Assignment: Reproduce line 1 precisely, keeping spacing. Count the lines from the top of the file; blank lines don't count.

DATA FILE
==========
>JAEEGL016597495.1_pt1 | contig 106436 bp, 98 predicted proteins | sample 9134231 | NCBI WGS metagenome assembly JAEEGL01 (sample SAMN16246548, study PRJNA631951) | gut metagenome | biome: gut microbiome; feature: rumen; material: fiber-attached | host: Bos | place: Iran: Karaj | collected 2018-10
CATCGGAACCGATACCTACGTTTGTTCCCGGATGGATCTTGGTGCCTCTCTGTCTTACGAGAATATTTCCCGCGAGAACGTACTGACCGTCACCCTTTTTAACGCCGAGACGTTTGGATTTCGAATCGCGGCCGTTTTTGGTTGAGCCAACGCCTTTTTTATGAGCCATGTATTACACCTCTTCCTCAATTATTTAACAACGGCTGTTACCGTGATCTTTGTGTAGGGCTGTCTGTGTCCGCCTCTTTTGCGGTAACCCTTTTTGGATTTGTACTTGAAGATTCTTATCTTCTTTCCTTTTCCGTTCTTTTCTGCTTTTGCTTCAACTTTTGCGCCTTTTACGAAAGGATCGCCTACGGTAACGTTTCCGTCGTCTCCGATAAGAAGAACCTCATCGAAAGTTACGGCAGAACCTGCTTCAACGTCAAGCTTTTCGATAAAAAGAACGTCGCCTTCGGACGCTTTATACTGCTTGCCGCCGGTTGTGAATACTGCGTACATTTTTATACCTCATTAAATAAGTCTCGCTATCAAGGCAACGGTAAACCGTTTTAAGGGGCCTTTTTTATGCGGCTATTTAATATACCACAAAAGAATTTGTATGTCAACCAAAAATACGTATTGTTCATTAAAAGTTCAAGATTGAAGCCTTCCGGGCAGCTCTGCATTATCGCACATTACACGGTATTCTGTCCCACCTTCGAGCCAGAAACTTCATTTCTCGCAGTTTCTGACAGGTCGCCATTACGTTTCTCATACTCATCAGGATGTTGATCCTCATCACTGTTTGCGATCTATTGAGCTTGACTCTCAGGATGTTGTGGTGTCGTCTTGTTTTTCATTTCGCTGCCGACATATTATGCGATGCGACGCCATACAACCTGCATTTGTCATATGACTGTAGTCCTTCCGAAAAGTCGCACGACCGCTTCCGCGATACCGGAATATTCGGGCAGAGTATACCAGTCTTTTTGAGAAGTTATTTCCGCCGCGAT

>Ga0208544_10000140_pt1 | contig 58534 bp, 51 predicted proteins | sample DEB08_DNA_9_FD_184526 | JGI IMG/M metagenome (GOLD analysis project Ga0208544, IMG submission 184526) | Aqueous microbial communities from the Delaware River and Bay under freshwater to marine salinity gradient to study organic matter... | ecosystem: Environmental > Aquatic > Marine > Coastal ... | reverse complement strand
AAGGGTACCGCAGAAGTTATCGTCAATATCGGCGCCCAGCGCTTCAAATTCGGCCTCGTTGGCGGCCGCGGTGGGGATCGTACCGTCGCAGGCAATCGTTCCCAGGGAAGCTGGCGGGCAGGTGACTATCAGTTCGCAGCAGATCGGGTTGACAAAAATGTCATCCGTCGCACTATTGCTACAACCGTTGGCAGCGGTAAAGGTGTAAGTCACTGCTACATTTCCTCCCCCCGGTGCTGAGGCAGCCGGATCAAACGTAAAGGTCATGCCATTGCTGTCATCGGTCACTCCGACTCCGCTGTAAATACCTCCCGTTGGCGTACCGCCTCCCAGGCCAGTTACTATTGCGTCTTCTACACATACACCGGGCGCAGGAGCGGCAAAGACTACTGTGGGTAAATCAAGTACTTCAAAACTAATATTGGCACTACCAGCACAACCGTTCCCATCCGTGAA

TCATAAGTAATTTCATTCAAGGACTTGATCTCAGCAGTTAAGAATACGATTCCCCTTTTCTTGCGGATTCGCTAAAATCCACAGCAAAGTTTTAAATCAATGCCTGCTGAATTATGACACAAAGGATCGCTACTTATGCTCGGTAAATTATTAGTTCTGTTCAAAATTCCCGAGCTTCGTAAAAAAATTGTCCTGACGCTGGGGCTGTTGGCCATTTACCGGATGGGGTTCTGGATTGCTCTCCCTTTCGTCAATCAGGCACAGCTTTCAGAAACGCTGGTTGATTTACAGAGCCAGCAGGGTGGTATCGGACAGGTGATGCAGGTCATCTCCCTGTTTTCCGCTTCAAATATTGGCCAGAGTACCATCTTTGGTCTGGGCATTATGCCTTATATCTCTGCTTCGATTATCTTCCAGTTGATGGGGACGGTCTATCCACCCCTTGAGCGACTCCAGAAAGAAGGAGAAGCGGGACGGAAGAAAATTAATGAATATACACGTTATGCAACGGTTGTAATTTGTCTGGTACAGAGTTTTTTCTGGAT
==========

>JAEEGL016597495.1_pt1 | contig 106436 bp, 98 predicted proteins | sample 9134231 | NCBI WGS metagenome assembly JAEEGL01 (sample SAMN16246548, study PRJNA631951) | gut metagenome | biome: gut microbiome; feature: rumen; material: fiber-attached | host: Bos | place: Iran: Karaj | collected 2018-10